Just when I thought we’d finished with the reviews, the Edmonton Journal pops with a nice take on The High Road. While the headline looks like the Ottawa Citizen review, the actual article itself is completely different.
Archive for the ‘THR Reviews’ Category
Hot on the heels of The Halifax Chronicle Herald review, the Ottawa Citizen also read The High Road and published a review today. Memorable lines for me were:
“Fallis is actually intent on making a serious point, or maybe a few serious points.”
“Fallis writes in pictures and even his bit players are well-defined characters that the mind’s eye can see clearly.”
“…an easy-reading page turner.”
“…anyone with even a passing or cynical interest in the political process should emjoy The High Road and after the romp be left with some food for thought, as the author clearly intends.”
As you might have gathered, I tend to gloss over the lines in reviews that aren’t quite so encouraging, but there are some.
This is one of the few reviews acknowledging that I am trying to make a point in the novel, beyond telling a funny story — that this is satire, not just comedy. I’m heartened by that. Here’s the review:
My father-in-law called me this morning from the Annapolis Valley to let me know that I’d “made the big time” with a review in The Chronicle Herald. When I found it online, the PR guy in me looked for positive, cover-worthy phrases that could be pulled out for future promotional use. I can’t help it. That’s what PR guys do. There were a couple lines that worked for me:
“The High Road will surely make you laugh.”
“There will be snickers, occasional snorting and hooting, and almost certainly rip-roaring belly laughs.”
Nice. Here’s the review:
Reading reviews is often a heart-wrenching, stomach-turning exercise that can leave you elated, enraged, or any point in between. I’m happy to report that I’m squarely in the “elated” category after reading the Winnipeg Free Press review of The High Road that ran this past weekend. One line in particular is already etched in stone in my memory:
“In The Best Laid Plans, the Toronto-based former Liberal Party strategist introduced us to a new brand of political satire– the most irreverent, sophisticated, and engaging CanLit has seen since Stephen Leacock.”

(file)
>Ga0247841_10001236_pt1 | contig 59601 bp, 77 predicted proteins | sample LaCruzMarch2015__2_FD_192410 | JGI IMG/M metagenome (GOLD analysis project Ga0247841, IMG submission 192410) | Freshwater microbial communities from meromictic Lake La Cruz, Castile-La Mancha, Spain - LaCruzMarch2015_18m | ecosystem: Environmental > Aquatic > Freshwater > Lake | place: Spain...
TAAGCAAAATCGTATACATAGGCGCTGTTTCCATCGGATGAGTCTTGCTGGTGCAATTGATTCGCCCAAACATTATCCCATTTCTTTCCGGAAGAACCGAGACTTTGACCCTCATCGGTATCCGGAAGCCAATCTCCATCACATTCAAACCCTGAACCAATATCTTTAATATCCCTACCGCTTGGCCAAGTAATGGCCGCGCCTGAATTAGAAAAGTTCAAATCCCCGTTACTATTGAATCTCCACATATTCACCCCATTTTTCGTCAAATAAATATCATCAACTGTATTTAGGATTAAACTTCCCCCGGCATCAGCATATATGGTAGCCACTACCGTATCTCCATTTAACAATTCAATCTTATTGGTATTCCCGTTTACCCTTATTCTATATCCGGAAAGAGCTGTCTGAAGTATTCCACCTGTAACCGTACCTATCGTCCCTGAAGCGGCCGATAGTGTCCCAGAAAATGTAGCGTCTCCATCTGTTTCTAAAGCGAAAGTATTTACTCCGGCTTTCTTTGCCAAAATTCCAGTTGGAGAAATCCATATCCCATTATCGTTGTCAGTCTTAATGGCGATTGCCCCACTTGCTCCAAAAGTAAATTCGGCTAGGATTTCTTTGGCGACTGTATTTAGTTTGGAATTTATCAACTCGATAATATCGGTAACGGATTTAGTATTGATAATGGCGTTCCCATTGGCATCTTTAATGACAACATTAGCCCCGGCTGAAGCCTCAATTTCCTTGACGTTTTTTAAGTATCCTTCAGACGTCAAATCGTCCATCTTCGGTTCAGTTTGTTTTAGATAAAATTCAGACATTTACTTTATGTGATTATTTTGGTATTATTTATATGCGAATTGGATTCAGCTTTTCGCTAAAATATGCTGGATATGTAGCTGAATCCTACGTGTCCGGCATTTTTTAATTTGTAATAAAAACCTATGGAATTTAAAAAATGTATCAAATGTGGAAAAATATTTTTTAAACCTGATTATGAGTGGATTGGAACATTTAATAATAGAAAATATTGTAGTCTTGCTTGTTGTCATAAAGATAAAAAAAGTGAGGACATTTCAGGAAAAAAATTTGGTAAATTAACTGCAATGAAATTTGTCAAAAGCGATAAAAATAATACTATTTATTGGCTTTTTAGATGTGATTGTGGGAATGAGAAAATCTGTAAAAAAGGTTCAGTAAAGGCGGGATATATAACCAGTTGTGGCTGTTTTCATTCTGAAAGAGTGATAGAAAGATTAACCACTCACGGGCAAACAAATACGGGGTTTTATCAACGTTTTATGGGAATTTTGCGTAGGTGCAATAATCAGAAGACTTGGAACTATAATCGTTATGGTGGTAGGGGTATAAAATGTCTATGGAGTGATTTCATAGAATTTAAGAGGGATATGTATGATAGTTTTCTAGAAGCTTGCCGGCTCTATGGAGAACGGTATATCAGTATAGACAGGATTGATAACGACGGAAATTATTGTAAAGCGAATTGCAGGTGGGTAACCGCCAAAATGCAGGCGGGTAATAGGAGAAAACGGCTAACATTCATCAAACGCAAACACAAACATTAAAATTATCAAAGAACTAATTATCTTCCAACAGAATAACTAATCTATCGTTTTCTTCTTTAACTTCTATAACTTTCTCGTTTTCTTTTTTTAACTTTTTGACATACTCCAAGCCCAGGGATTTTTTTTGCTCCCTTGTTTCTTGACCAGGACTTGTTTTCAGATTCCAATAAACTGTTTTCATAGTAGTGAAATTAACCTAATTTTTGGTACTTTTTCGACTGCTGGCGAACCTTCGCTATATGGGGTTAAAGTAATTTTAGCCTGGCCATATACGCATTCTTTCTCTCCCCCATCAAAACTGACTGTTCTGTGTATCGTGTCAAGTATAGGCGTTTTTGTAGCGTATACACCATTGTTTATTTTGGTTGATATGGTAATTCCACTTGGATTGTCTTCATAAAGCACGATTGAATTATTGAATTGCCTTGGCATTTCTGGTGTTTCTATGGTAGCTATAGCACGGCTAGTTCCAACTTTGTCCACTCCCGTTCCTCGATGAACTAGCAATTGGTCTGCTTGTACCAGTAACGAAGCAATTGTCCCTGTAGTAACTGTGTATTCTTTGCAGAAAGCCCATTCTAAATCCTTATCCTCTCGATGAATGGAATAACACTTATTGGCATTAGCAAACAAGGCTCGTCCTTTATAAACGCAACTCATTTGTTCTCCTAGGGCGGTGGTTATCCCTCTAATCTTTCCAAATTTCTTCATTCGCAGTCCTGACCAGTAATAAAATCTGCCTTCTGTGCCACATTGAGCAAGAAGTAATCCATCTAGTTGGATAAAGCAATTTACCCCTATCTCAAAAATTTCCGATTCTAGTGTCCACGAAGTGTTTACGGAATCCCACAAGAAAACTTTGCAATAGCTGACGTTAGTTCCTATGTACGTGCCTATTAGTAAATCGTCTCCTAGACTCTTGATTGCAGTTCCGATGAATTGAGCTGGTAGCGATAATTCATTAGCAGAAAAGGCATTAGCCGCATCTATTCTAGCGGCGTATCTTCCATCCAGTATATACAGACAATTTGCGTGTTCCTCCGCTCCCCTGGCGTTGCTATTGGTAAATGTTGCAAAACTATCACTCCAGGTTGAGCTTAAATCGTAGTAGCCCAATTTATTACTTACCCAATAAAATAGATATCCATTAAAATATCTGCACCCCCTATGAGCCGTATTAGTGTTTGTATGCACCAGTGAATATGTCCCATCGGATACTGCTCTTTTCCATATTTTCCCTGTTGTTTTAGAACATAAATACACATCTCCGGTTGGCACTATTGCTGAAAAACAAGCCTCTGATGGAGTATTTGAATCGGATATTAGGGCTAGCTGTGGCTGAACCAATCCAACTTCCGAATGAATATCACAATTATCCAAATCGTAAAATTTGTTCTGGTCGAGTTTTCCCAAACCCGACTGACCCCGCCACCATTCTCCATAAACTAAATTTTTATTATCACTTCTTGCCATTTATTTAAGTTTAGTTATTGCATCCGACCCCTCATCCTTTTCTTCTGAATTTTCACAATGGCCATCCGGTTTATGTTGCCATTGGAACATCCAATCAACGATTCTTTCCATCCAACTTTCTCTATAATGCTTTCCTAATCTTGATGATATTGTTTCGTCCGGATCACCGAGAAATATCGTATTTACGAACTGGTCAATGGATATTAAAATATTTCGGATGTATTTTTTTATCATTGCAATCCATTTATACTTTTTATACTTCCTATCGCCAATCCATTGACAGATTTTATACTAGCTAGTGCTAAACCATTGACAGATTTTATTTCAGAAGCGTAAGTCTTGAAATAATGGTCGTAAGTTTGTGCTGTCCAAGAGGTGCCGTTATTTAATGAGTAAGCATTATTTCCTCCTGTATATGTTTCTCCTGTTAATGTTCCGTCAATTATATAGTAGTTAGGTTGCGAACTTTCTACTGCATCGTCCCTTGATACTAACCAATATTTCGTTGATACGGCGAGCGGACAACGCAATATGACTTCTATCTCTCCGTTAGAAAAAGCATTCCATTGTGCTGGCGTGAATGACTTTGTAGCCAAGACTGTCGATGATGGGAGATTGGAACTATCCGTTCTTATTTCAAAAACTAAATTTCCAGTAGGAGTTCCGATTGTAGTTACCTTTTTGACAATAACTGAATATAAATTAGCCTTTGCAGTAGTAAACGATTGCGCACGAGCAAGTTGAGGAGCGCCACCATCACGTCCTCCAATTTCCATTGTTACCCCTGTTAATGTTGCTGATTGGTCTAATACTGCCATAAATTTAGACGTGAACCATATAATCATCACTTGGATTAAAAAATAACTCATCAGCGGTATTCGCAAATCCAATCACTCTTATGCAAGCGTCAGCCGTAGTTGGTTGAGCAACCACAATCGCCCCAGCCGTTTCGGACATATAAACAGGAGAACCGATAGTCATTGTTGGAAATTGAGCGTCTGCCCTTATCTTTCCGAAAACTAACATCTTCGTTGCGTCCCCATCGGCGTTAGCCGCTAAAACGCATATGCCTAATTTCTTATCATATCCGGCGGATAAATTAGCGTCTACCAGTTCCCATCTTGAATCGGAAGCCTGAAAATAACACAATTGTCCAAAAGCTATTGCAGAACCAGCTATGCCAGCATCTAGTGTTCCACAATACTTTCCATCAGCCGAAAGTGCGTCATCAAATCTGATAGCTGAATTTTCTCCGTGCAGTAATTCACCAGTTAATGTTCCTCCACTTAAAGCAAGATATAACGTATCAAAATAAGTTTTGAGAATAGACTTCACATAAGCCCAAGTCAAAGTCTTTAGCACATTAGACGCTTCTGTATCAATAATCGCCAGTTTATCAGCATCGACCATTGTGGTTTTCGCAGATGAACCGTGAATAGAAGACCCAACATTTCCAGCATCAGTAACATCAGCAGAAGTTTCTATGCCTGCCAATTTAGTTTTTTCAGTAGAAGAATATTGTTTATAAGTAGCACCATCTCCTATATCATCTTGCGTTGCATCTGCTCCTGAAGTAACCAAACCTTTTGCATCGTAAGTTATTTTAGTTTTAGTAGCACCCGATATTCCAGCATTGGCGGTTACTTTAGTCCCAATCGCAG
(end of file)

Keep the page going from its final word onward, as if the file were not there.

Wow. I’m bowled over and grateful. Here’s the review:
When we dropped off my older son for his first year at University of Guelph this past Saturday, we picked up the local paper, the Guelph Mercury. I was delighted to see that the very positive review of The High Road that ran in the Kitchener Waterloo Record, also ran in the Mercury. It’s wonderful to have positive reviews, although I expect they won’t all be like this one!
Books: Angus McLintock, the reluctant MP, is back in Terry Fallisâ€™ sequel to The Best Laid Plans
September 03, 2010
By Jean Mills
The High Road
by Terry Fallis
(McClelland & Stewart, 352 pages, $19.99 softcover)
When we last saw political aide Daniel Addison, the narrator of Terry Fallisâ€™ Leacock Medal-winning novel, The Best Laid Plans, he was trying to recover from the results of an election campaign which both he and his candidate â€” engineering professor Angus McLintock â€” were determined to lose.
Fallisâ€™ debut novel was a blast from start to finish and in the sequel, The High Road, to be released on Tuesday, he picks up exactly where he left off, chronicling the next steps in the journey of the reluctant parliamentarian and his sidekick.
Still grieving his recently deceased wife, McLintock approaches his new political career as a way to survive. Riding shotgun is Addison, a talented politico who would rather be an English professor. The two men share a love of chess and of correcting othersâ€™ grammar errors, but while Angus prefers to sail straight into the fray, Daniel is kept busy in the background steering the boat.
Fallisâ€™ talent for alternating between slapstick and sentiment (the good kind) proves that the accolades for The Best Laid Plans were not misplaced.
In Addison, the politically savvy but sometimes bumbling narrator, Fallis is able to combine his own experiences as a political aide at Queenâ€™s Park and on Parliament Hill with a wicked satirical view of the Ottawa most of us will never see. And in McLintock, we meet an MP who epitomizes the public servant we all crave: hardworking, honest and fiercely Canadian.
The High Road includes other familiar faces: Muriel, the diehard Liberal octogenarian who knows the game inside and out; Pete1 and Pete2 who bring punk and politics face to face; Lindsay, who has become Addisonâ€™s partner in crime (and other places); and the players of Parliament Hill, the good, bad and sometimes ugly. Fallis nails every scene with a deftness that prevents characters from turning into caricatures â€” and thatâ€™s no small feat in a book featuring an American First Lady from hell and a political adversary known as â€œFlamethrower.â€
An interesting note: Fallis, a Toronto writer, self-published and podcast The Best Laid Plans before winning the 2008 Leacock Medal for Humour and drawing the attention of publishers McClelland & Stewart. The High Road has already been made available as a podcast, but readers will want to savour Fallisâ€™ unique gift for written storytelling.
The big question remains: will there be a book three?
Jean Mills is a Guelph writer and the author of the young adult novels Abby and the Curling Chicks and Toymakerâ€™s Son (Pugwash Publishers).